"There were four very distinct letters incised in a very old script that you could see, popping out of the stone. That was exciting," Gitin says. "We couldn't read it immediately because the stone was upside down and partially obscured by the surrounding sediment, so we couldn't see what we had until we'd excavated the stone and taken it to our base camp. Every half hour, as the moist soil covering the inscription dried, I'd brush off a little more dirt and read another word. It was a very exciting process, deciphering those letters."
The significance of the find became apparent once the inscription was fully uncovered and the word "Ekron" was read. It proved that the site was indeed Ekron of Philistia, making this the first excavation in Israel to produce such written data confirming the identity of a site. Moreover, the inscription included the names of two Philistine kings recorded in the Neo-Assyrian annals, tying the site to a historical, textual source-another first. And because the stone was part of the debris from the destruction of Ekron by the Babylonians in 603 B.C., Gitin and his colleagues were able to date the find precisely. Besides its historical importance, the inscription indicated that the temple in which it was found was dedicated to the king's goddess, Patgayah. A non-Semitic name, it may reflect the Greek or Aegean origins of the Philistines.
According to Gitin, an important stepping-stone to his current success was the education he received at UB. The university, he said, offered an education of superb quality, with a concentration on thinking and learning rather than training for a particular profession. And just as the Philistines flourished under the enlightened role of the Assyrians, Gitin found his vocation under the guidance of what he describes as "one of the best history departments in the country."
In his own work, Gitin strives to find models for today's societies in the cultures of the past. "Our research project can be defined as trying to describe what happens to a culture of immigrants," he says, referring to the Philistines. "We've changed the perception of how ethnic groups develop. We think we know why the Philistines disappeared into history. After 600 years, they were heavily affected by other cultures-Israelites, Judeans, Egyptians, Phoenicians, Assyrians, Babylonians. One of the reasons they survived so long was their flexibility in adopting so much from the cultures around them. But when the Babylonians came on the scene, they destroyed Ekron and exiled the Philistines to Babylon. Once they were separated from their homeland, they had no core culture left, and so they were eventually assimilated. The archaeological data provides a model of how this happened, and it will influence how we think about cultures and how they're affected by each other."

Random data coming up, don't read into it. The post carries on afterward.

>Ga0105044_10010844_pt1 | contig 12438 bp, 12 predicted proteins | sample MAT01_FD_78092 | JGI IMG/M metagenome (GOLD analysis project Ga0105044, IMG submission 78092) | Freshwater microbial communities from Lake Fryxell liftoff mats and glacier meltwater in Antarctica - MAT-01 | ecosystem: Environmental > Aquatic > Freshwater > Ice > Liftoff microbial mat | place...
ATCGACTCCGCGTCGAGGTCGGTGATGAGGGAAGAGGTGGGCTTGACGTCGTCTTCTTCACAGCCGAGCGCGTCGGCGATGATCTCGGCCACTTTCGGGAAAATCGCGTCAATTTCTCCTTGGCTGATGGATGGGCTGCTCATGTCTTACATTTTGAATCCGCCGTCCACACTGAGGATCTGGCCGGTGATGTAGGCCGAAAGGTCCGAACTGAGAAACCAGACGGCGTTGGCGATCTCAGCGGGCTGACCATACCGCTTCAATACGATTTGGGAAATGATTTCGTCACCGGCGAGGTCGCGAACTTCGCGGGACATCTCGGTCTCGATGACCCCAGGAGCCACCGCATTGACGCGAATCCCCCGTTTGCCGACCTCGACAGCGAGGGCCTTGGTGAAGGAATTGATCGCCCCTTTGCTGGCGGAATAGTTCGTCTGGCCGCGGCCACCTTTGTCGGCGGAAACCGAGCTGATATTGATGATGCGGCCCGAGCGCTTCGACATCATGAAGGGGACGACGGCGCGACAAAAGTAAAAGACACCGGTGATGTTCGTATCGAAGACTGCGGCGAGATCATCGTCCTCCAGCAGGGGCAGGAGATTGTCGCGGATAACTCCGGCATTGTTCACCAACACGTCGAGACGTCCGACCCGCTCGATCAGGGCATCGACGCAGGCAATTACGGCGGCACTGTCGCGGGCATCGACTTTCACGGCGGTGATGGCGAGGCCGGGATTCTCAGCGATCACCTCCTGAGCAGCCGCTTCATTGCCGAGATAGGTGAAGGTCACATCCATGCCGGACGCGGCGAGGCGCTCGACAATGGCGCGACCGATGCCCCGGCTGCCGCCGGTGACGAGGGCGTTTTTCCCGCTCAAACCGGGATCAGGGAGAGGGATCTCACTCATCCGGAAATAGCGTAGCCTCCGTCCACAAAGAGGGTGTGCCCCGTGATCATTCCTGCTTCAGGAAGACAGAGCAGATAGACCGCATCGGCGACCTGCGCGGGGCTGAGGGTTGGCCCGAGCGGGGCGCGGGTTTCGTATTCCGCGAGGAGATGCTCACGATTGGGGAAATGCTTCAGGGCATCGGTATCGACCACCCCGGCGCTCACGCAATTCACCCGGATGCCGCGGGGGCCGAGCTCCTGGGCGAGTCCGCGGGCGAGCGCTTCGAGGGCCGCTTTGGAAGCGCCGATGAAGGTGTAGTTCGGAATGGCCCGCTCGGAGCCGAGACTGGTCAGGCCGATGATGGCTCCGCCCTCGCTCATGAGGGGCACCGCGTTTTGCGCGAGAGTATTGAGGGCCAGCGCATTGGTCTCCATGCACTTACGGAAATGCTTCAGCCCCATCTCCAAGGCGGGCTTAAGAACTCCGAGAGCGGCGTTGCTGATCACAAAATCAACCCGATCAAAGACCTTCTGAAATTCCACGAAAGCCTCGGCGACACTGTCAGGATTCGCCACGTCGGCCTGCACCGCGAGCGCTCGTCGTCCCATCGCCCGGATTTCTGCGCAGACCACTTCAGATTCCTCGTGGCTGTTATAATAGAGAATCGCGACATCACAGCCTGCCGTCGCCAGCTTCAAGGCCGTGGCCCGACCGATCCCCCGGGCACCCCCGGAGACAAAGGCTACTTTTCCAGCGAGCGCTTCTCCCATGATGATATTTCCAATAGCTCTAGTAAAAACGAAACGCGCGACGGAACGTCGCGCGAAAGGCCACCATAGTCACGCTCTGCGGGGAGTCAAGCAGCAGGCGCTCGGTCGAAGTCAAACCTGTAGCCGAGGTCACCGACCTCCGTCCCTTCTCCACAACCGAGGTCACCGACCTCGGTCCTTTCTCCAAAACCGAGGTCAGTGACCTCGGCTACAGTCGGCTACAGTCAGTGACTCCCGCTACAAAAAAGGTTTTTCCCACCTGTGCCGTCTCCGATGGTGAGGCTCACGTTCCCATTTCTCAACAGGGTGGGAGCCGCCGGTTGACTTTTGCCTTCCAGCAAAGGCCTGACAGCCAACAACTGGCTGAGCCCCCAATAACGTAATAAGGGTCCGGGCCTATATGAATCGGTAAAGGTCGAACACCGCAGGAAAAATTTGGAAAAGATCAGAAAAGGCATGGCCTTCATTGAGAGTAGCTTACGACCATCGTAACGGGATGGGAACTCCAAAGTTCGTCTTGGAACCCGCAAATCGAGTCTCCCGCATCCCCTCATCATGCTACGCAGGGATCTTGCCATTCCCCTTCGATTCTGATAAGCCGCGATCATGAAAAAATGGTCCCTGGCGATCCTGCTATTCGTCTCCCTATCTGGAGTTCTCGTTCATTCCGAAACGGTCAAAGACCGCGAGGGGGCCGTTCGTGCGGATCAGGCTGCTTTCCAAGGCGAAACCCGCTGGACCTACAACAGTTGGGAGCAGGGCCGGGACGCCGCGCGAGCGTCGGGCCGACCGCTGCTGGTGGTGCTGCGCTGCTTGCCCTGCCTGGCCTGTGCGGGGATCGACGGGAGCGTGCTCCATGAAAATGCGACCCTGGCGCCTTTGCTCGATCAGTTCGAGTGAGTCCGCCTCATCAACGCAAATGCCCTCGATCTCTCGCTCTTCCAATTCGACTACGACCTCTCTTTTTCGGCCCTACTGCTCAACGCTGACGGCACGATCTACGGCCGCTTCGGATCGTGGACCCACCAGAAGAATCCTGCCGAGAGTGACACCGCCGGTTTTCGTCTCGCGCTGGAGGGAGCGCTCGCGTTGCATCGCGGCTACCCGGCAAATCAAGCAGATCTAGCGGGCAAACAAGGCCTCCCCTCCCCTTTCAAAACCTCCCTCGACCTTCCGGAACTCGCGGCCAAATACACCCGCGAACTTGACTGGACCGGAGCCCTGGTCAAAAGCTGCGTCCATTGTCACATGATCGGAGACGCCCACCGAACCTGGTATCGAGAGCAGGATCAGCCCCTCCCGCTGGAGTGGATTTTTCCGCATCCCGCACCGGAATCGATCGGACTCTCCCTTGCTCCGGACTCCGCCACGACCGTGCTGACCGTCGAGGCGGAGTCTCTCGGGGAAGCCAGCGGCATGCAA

Gitin's work at the Albright Institute is also providing a living lesson in cultural relationships. Acting as a bridge between archaeological communities, the institute provides a unique opportunity for interaction among Americans, Israelis and Palestinians. It has relationships with the major Israeli and Palestinian universities, and with scholars from these institutions, some of whom are fellows of the institute. The Ekron excavation also provided training for many of the Palestinian students who worked in the first excavation of the Palestinian Department of Antiquities. "Nowhere else in the Middle East does this kind of contact happen," Gitin says. "And it's going to develop even further, I think."
Gitin will devote the next few years to analyzing the data he has amassed and publishing the results. Along with enriching our understanding of ancient and modern cultures through his work, he will continue the UB tradition of inspiring young people to follow their intellectual interests-and their dreams.
Blair Boone, Ph.D. '84, is a Buffalo-based freelance writer.